Maundy Thursday is the only day in the year that my heart, soul, and mind know how to hold pain.
I am a person who feels pain deeply. Some of this is depression. Some of it is living as a queer, disabled person in a capitalist, ableist, queerphobic world. A lot of it is loving people who are disabled, queer, trans, black and brown, or in other ways marginalized and under threat.
Some of it is just being human.
Most days of the year, I don't know how to hold my pain, or even how to feel it. I try to avoid it. I throw myself into service for others, or I sequester myself with my books and my computer games. Sometimes I straight up dissociate. I hide in other worlds that hurt less until the pain goes away. I do this because when I don't, the pain feels so overwhelming that I fear I will never stop feeling it. I have sobbed in my room for what felt like hours, knowing deep in my soul that if I don't do something, I will simply never stop crying.
I don't think I'm alone in this.
Years of therapy have taught me what I ought to do with pain: talk to others, create art, and above all else feel it. Yes, there are times and places when it is genuinely not safe to feel all of your pain, but when we keep from feeling it at all, it only grows stronger, working its way subtly in our bodies, poisoning us. I know I need to acknowledge and feel my pain, and yet I still push it away, because 364 days a year, it has no container. If it has no container, it has no end, and if it has no end, it will consume me.
This problem is both better and worse in the time of coronavirus. On the one hand, the pain seems to come out more frequently. I cry more often now. I speak to the people I love about my grief and pain and fear. On the other hand, this is mostly because I, like most of us, have more pain right now. For every time I have let myself cry or reach out these past weeks, there are a dozen where I have pushed the pain away, put on a funny podcast, indulged in a mindless videogame. Some of this has been healthy and necessary; some of it has been bad for me. Some of it still comes from the fear that if I cry an hour, an hour will turn into two, will turn into a day, will turn into the rest of my life. There still is no container.
I didn't expect tonight to be any different. Maundy Thursday has always been the most meaningful night of the church year for me, but I don't think I understood why until this year. Last year, I would have told you it was because it holds the heart of pain that allows us to get to Easter. If we don't feel the betrayal, the denial, the love, and the death of Jesus, then what does Easter really mean?
This year, I didn't think I needed that. Aren't I feeling enough grief? Don't I know fear, loneliness, and death well enough? I was prepared to phone it in (literally and figuratively) to my church's online Maundy Thursday service, then go back to eating chocolate and listening to a book that has nothing to do with pandemics.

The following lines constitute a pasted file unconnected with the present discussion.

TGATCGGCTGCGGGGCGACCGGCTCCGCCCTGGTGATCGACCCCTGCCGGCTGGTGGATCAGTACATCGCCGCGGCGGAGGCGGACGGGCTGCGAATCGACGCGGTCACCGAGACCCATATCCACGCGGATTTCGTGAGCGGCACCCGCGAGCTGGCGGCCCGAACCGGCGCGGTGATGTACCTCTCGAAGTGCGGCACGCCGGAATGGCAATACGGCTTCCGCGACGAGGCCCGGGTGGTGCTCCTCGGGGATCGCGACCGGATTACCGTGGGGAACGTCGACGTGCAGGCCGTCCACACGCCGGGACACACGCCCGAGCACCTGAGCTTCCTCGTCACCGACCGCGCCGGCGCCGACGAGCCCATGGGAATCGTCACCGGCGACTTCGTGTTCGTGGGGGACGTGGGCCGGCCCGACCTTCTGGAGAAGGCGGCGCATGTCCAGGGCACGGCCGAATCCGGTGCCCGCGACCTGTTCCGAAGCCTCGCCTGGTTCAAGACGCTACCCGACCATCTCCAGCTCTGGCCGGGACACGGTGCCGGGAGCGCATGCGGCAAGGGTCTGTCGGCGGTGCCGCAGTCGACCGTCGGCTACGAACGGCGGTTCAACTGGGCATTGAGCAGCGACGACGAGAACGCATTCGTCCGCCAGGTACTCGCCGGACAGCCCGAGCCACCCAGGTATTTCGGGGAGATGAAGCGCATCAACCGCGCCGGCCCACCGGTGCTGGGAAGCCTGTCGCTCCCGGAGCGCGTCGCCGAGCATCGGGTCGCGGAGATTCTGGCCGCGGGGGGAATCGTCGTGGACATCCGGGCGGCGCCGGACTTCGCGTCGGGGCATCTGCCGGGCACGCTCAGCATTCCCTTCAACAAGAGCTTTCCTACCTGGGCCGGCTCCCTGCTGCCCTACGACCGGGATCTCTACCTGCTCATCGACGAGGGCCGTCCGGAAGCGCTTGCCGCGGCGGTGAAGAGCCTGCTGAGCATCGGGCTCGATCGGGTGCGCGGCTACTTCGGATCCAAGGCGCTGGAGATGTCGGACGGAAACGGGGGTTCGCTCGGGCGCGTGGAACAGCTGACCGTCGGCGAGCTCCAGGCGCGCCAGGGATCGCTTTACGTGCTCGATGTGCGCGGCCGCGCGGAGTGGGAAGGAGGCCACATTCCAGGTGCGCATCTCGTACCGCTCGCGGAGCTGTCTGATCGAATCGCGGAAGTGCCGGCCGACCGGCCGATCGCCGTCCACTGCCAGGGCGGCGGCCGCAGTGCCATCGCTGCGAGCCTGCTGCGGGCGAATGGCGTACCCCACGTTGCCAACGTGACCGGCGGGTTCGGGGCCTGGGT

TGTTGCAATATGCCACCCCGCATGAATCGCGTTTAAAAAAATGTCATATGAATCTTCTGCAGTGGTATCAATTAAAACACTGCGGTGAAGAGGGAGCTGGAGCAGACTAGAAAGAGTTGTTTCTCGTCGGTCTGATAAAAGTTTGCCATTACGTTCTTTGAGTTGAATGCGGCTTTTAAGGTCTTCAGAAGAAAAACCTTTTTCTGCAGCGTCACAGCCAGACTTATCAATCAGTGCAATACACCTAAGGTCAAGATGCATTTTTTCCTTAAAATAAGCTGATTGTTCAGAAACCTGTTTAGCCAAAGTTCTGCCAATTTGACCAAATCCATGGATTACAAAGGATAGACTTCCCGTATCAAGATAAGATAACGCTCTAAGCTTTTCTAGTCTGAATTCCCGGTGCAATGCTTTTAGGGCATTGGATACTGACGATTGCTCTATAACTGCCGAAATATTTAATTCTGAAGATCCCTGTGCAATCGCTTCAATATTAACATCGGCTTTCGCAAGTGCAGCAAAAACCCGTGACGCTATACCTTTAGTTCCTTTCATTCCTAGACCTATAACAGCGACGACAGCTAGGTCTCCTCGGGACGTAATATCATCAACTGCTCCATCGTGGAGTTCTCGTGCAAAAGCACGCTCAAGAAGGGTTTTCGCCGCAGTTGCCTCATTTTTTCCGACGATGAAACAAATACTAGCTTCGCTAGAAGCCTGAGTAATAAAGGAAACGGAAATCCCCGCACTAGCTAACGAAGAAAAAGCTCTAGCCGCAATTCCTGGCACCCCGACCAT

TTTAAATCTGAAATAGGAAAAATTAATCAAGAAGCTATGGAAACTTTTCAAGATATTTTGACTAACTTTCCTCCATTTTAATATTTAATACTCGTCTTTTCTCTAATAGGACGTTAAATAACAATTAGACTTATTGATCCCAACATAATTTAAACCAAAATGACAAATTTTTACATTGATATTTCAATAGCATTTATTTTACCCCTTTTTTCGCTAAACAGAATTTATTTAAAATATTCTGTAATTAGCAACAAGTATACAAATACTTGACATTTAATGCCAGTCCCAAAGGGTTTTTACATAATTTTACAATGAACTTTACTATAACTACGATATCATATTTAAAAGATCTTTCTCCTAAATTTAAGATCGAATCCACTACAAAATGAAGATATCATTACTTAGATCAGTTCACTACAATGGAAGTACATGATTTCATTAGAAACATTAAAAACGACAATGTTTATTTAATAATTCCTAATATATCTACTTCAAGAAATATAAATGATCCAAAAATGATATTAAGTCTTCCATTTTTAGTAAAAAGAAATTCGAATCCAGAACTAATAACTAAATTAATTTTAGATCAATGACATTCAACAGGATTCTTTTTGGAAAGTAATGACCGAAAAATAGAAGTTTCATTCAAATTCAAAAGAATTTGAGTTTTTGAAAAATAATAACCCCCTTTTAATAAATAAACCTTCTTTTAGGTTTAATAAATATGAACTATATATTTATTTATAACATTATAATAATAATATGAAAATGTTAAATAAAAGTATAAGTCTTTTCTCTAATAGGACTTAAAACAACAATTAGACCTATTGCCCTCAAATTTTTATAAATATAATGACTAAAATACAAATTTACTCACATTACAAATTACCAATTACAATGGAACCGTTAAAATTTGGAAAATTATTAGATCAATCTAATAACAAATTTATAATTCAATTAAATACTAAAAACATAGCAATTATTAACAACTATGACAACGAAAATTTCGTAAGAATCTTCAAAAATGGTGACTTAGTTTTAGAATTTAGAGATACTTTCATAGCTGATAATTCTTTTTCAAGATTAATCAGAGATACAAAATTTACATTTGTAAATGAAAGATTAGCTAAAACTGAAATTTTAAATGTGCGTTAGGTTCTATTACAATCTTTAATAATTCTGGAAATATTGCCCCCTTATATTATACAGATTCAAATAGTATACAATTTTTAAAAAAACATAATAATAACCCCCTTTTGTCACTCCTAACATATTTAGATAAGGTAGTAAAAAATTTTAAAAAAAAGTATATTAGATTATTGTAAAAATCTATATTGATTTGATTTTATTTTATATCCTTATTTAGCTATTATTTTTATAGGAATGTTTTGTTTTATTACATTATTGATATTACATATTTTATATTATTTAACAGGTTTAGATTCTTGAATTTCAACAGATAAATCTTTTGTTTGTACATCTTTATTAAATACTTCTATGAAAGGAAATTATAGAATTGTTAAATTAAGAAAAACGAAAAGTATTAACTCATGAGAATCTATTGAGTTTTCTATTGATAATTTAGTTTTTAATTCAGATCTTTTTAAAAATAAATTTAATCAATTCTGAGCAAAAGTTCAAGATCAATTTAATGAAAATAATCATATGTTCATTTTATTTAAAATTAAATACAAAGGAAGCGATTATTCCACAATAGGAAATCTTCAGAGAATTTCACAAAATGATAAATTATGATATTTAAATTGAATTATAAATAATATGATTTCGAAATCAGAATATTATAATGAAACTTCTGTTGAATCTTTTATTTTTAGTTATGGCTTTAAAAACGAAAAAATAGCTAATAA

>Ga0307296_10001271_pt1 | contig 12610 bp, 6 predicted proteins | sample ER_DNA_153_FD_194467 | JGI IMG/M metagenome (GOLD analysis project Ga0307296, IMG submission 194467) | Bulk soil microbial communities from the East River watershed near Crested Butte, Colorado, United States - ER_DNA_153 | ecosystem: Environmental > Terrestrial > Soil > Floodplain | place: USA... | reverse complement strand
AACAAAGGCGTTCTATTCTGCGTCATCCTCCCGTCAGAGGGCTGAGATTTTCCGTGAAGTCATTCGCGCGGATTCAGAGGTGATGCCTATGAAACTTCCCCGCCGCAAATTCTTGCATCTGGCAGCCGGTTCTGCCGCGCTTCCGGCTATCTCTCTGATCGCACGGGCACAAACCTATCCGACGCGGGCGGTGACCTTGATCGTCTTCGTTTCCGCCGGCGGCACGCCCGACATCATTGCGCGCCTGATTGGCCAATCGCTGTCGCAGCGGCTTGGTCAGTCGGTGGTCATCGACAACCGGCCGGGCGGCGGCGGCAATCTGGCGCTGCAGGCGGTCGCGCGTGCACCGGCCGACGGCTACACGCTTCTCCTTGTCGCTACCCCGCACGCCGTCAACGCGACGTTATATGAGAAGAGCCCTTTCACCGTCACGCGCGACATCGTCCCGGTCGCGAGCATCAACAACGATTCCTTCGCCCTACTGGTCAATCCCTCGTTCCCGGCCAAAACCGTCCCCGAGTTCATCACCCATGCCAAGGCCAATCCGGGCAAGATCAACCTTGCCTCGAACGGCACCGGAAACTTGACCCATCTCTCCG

But what I learned tonight about Maundy Thursday is this: the scriptures and songs of this Holy Week don't just bring us to a place of pain and sorrow; they hold it for us. They create a container. I found that I could cry for Jesus—betrayed, forsaken, beaten, condemned, and killed—in a way I could not cry for myself or even my loved ones in the present. I could feel the pain, knowing it is shared not just by my friends or family or community, but by Christians around the world. I could feel all the pain I had for Jesus, and for the world, and for myself, and it wasn't exactly that I stopped thinking the pain would never end; it was that it became okay if it didn't. It wasn't that I knew Easter and resurrection would come in a matter of days; I didn't think of Easter at all. It was that pain was simply the proper thing to feel right now, and now was a timeless moment. Now could extend indefinitely, and it would still be now, and I would still be in pain—but most importantly, my church community, and God, and Jesus, would still be in pain with me. We would all be in pain together until the time for pain had passed.
I don't know if this is the right way to say what I am feeling tonight. I don't know if it is helpful to others, or simply sounds as if I am glorifying pain. What I do know is this: living a life where I fear to feel pain has harmed me; worshiping in a way that allows me to feel that pain safely helps me. Helps me in a way that all the therapy and supportive listening spaces in the world cannot. Those are invaluable tools, and I would not be who or where I am without them. But just as much, I would not be who or where I am without hymns, prayers, the story of the Passion, and candles being blown out, one by one. Ritual has the power to hold my pain, to transform it. Ritual is what I need in this time of near constant pain.
I participated online in one Maundy Thursday service with the church I work for right now. Then, without even thinking about it, I went and found the stream for my home church. Then I texted one of my pastors. Then I called a dear friend from my home church. Then I sat down to write this piece. Off and on, I cried. Throughout, I felt pain. It has now been nearly two and a half hours since the beginning of this journey. I am tired. I am still feeling pain, but less pain than I was two and a half hours ago. I cannot remember the last time I sat with pain for two and a half hours. I am not afraid. I think this is what healing feels like.